Thursday, March 25, 2010

"Ice-Nine" and Risk Analysis

The quark structure of the proton. There are t...
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There are many species ending (i.e., the extinction of mankind) catastrophe scenaria. Many people agree that the most likely is the collision of a 10-kilometer or greater diameter asteroid with Earth (estimated annual risk is 10^-8). Other scenaria include pandemics, global warming, and technology itself turning on its creators.

Some potential catastrophes are particularly novel. One of these is based on the production of ( hypothetical ) strangelets at high-energy colliders. If high-energy collisions can produce negatively charged strangelets with long enough half-lives to interact with the protons, the act of one strangelet colliding with an atom’s nucleus could catalyze its conversion to strange matter. This would release energy and produce a larger, more stable strangelet. If this new strangelet, in turn, collides with another nucleus, it could repeat this process, and a chain reaction could ensue. Ultimately, the nuclei of all the atoms of Earth would be converted to a lump of strange matter.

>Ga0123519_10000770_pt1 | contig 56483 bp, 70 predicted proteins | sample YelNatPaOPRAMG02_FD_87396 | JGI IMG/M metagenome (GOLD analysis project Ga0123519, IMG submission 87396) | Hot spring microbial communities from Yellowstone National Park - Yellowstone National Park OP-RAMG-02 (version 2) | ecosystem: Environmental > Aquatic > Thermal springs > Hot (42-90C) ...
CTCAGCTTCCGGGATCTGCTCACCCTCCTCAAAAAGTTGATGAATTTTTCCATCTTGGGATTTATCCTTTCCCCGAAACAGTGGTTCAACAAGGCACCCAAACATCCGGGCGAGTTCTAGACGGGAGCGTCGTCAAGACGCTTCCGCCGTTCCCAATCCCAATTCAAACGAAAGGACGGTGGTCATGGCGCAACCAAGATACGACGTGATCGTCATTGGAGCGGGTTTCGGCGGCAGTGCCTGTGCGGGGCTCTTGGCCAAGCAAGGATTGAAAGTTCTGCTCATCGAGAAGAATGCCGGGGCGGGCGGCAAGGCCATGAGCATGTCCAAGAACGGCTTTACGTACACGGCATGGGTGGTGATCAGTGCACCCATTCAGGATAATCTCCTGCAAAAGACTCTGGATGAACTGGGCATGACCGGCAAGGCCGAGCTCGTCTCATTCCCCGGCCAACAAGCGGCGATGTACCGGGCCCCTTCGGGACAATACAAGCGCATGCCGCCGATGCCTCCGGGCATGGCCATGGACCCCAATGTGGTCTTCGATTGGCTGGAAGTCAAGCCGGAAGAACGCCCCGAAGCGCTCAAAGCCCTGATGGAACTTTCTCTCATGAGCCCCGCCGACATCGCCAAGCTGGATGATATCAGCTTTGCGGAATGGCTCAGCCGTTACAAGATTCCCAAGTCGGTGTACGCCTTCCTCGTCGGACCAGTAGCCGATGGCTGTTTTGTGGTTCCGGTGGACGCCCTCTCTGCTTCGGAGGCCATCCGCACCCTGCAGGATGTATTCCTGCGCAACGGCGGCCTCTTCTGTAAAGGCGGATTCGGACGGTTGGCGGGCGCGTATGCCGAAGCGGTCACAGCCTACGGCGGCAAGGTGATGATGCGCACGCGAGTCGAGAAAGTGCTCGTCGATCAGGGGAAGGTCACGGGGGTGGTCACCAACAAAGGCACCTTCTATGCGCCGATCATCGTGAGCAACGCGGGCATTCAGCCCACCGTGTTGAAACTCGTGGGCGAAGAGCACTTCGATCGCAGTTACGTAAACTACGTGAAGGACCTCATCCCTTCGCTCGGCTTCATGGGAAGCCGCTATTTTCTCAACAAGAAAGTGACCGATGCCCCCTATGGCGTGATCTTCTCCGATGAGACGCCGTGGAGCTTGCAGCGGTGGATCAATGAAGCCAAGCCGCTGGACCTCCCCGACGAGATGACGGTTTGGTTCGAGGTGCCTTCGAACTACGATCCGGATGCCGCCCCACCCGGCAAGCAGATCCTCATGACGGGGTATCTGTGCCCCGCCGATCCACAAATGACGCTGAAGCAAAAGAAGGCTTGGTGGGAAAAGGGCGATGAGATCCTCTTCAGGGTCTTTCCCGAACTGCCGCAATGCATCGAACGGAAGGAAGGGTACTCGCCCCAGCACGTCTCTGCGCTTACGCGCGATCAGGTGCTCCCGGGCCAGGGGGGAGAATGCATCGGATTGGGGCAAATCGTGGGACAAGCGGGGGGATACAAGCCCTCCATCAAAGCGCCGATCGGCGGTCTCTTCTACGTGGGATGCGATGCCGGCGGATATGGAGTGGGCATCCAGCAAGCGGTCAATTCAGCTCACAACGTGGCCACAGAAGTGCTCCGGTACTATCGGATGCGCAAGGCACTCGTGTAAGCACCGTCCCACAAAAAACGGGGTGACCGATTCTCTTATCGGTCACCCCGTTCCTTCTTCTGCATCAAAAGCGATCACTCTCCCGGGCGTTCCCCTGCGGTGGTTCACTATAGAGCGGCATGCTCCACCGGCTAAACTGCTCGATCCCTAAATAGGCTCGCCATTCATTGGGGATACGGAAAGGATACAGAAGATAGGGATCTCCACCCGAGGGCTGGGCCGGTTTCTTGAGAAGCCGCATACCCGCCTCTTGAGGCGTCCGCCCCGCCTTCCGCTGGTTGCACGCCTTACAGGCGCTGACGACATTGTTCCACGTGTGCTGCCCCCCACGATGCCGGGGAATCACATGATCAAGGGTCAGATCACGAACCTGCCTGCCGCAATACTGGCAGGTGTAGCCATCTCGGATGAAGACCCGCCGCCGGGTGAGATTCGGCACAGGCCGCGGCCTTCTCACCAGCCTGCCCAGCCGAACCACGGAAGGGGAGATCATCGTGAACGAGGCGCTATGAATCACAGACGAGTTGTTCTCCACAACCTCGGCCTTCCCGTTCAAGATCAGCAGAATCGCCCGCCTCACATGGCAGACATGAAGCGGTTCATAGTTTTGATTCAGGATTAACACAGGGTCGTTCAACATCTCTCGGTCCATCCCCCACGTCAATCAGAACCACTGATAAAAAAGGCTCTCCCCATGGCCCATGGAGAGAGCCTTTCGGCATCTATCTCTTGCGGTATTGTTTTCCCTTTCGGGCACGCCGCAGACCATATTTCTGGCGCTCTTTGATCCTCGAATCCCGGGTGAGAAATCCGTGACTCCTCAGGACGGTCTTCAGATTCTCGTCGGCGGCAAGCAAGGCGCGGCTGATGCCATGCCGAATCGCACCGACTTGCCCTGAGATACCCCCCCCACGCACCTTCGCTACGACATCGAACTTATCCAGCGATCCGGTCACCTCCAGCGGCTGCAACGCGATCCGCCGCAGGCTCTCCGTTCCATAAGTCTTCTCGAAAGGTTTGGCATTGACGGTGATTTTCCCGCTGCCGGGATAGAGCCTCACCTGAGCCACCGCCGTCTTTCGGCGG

A critical look at risk assessments for global catastrophes,” by Adrian Kent ( Risk Analysis, Vol. 24, No. 1, 2004. Also see ) offers an interesting discussion of this novel risk. He argues that the imputed risk assigned to this potential catastrophe is 2 x 10^-8 over the ten-year experiment’s life. He goes on the describe that consequences and cost-benefit were never considered in the determination of risk and its acceptability, and he argues for a more reasoned, objective risk analysis process in the future ( e.g., not totally directed by stakeholders ). Kent’s conclusion that “[f]uture policy on catastrophe risks would be more rational, and more deserving of public trust, if acceptable risk bounds were generally agreed ahead of time and if serious research on whether those bounds could indeed be guaranteed was carried out well in advance of any hypothetically risky experiment, with the relevant debates involving experts with no stake in the experiments under consideration” is certainly reasonable.

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